US tech start-up RPA set to disrupt logistics with AI bots
A US start-up is bringing ‘robotic process automation’ (RPA) to the logistics arena, to speed ...
Jakarta’s Soekarno-Hatta International Airport is preparing to build a 148,000sq metre cargo village that could finally turn Indonesia into a major hub for air freight.
Construction of its fourth passenger terminal, to meet growing demand, will mean the demolition of the airport’s current cargo facility, which is bursting at the seams, due to Indonesia’s massive e-commerce growth.
Valkyn Dmello, an advisor with local firm BSA Logistics, told The Loadstar: “In Indonesia the uptake of e-commerce is incredible.
“People here really embrace it and buy everything on their phones. With nearly 270 million, Indonesia is the fourth most populous country in the world, with the average age just 29, and the middle class is roaring.”
This has led to “exponential” growth in cargo handled at Soekarno-Hatta, he explained, volumes jumping from 700,000 tonnes to 900,000 tonnes in just a couple of years.
Countrywide, airport volumes increased 11.2% to 1.12m tonnes last year, according to the transportation ministry.
“They can’t keep up with the growth and a lot of that is coming from e-commerce and freighters coming in from China,” Mr Dmello added.
Furthermore, the US-China trade war is increasing the amount of cargo entering Indonesia for export to the US.
“There’s a lot of cargo coming into Jakarta and Bali from China, getting repackaged and relabelled and sent to the US. So that’s created an industry in itself.”
Accelerating passenger numbers are driving the airport upgrades, with both domestic and international flights increasing 15-20% a year. Construction of the third passenger terminal was recently completed and work is due to begin this year on the fourth and a third runway.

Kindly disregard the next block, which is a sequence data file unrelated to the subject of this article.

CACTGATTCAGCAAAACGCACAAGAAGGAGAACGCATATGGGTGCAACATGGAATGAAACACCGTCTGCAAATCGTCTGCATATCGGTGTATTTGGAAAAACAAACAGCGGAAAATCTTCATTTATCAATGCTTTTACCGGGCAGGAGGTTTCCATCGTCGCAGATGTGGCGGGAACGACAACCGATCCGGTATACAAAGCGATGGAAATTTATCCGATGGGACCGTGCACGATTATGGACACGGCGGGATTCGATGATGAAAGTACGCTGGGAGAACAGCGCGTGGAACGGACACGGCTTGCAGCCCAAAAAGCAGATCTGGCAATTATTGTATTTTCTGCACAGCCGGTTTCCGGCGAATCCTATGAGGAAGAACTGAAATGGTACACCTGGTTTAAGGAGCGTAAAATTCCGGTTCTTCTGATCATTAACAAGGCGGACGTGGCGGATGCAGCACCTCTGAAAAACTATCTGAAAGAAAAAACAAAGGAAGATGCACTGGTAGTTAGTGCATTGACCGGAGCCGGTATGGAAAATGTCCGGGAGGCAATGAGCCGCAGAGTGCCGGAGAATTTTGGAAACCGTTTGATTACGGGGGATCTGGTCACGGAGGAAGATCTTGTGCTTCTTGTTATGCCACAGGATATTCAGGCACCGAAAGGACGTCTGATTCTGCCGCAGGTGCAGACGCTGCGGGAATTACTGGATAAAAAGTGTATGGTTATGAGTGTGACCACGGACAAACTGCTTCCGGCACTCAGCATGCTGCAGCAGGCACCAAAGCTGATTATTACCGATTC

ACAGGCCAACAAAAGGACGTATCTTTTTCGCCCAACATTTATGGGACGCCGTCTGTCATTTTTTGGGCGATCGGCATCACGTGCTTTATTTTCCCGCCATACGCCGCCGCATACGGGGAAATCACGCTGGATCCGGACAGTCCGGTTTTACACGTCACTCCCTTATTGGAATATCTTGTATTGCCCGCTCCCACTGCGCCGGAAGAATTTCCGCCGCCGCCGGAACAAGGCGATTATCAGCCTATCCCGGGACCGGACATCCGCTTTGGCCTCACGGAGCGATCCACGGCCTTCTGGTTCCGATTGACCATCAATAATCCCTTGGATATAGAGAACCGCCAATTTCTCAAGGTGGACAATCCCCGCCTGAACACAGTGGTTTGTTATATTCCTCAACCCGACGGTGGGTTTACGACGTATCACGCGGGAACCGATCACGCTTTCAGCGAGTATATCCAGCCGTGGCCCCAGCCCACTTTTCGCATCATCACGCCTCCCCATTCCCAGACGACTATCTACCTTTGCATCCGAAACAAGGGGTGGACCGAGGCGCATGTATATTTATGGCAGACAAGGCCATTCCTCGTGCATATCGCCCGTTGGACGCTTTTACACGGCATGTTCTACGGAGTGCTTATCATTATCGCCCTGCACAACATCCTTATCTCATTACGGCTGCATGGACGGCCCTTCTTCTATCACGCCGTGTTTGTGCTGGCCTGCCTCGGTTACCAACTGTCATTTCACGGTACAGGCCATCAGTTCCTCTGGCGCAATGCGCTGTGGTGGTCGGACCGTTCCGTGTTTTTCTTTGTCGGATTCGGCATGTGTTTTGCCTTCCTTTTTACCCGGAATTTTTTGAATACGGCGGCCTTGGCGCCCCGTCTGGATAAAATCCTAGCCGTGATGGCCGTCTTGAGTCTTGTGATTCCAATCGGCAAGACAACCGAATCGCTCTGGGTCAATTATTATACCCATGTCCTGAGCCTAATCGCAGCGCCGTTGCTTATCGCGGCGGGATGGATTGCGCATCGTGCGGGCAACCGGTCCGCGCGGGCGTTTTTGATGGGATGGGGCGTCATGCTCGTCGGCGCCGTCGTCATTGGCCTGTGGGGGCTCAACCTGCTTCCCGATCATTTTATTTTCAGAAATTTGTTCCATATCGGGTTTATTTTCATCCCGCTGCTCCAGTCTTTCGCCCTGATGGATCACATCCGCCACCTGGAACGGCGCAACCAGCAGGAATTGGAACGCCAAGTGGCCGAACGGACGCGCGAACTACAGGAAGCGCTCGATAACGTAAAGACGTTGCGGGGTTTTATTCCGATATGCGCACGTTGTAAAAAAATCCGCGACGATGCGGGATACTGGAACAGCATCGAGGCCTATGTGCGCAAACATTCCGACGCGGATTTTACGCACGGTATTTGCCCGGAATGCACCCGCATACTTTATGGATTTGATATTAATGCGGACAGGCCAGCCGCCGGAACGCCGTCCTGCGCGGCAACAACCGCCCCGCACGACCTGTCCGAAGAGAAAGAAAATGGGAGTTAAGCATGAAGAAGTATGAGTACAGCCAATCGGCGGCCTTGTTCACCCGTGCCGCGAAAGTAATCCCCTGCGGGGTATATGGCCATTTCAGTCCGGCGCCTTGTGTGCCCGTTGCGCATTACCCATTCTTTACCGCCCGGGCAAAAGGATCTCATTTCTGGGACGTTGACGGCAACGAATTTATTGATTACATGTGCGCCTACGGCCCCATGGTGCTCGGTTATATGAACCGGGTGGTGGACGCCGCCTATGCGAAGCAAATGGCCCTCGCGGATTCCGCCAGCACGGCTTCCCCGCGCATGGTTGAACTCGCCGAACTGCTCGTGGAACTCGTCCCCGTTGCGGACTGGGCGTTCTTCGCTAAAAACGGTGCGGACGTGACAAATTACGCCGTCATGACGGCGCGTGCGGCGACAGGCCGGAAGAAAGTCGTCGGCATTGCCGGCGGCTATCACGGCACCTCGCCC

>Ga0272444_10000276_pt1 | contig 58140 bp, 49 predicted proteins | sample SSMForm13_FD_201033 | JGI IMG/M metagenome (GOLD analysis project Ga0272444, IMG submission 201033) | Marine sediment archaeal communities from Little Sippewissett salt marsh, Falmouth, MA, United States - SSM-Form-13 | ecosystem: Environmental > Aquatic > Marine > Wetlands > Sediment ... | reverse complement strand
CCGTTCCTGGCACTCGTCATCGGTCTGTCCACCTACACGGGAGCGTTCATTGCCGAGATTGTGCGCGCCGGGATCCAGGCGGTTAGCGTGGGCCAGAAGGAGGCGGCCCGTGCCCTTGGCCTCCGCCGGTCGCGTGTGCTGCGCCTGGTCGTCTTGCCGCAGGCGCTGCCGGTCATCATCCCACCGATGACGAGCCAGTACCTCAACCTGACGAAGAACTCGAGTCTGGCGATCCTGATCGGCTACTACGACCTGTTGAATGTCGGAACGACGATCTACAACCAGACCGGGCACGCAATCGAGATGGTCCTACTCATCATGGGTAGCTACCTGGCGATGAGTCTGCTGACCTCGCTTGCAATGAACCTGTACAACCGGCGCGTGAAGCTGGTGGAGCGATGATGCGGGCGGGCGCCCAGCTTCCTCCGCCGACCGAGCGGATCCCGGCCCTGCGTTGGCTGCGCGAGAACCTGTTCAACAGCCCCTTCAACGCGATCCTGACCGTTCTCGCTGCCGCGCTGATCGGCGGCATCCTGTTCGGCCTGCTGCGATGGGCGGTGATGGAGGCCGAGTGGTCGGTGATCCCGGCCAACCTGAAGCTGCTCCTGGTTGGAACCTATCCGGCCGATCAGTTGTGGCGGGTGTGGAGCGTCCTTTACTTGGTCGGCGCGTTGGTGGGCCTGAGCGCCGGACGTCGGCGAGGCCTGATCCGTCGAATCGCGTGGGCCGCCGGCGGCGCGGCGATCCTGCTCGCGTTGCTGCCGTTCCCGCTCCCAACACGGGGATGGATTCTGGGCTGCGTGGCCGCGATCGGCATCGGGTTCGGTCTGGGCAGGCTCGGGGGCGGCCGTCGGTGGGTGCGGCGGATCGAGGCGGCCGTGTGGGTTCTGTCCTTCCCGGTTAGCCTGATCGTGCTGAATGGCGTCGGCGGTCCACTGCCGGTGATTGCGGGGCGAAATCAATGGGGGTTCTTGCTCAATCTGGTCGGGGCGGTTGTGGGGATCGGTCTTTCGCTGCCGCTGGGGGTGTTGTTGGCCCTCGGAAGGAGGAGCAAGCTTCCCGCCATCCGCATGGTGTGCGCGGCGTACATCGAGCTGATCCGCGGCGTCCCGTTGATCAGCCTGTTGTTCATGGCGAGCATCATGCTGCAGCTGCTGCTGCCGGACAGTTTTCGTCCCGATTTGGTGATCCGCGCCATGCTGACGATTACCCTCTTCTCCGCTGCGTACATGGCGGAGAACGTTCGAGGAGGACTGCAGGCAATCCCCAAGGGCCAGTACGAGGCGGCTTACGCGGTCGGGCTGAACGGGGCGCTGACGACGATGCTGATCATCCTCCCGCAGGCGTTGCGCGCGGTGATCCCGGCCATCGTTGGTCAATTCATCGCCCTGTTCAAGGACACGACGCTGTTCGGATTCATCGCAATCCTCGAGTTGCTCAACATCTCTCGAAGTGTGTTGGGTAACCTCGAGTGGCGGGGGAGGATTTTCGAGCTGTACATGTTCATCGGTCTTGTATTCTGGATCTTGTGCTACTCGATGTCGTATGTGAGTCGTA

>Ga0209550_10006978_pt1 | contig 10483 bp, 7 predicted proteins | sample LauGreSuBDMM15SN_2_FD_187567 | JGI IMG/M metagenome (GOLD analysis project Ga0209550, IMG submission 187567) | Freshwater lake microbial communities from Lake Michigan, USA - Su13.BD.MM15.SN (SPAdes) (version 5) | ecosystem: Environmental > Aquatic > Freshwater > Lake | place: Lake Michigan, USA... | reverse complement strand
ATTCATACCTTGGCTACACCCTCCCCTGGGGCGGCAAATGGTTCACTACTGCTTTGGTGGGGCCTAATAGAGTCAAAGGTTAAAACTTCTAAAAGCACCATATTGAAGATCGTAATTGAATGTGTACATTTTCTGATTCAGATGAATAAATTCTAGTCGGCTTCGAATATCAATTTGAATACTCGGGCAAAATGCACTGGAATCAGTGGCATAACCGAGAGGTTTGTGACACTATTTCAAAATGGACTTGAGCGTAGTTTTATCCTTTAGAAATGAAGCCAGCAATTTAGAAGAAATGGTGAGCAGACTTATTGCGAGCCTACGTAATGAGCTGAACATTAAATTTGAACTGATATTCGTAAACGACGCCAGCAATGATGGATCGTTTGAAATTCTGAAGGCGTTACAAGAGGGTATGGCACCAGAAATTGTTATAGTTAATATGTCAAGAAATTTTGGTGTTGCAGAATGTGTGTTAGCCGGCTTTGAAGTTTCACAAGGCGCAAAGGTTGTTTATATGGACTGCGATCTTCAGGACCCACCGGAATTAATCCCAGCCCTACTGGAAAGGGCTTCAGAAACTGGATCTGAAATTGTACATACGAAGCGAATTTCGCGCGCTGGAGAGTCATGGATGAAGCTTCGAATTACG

Mr Dmello said the cargo village must be demolished to make way for Terminal 4 and state airport operator Angkasa Pura II (AP2) will first build a “world class” cargo facility to better compete with regional rivals.
For example, throughput at the current cargo facility is just 4-5 tonnes per square metre; less than half the 10 tonnes typically achieved at large hubs.
“Jakarta is falling behind,” said Mr Dmello. “If you look at the current trend with all the big boys in e-commerce, they’re not making a base in Indonesia because they don’t feel comfortable doing it. Instead, they’re serving us from Bangkok, Kuala Lumpur and even Delhi. So there’s an issue here.”
However, the government has recognised this, he added, and believes “the way forward is global and local private participation in financing, know-how and operations under build-operate-transfer and public-private-partnership models”.
Expected to be completed by 2022, the new 1.5m-tonne facility will include three cargo terminal operators. Mr Dmello said one concession was still available, and AP2 has asked local firms to partner with experienced international players to bid for the contract.
Major ground handlers such as Swissport, Menzies Aviation, HACTL and SATS are all rumoured to be circling the project.
The end goal is to turn Jakarta into a major air cargo transhipment hub, according to Mr Dmello.
“At the moment no one’s got faith in the cargo handling efficiencies and cost – it all goes through Singapore, Bangkok and Malaysia. Everyone wants to be here, so they serve us via other ASEAN cities, which isn’t optimal, but they do so in order to ensure global standards are met.
“A lot of the Middle Eastern carriers are flying widebodies into Jakarta but they go out empty. So we could become a major hub if we improve the cargo handling and the customs processes for transhipment.”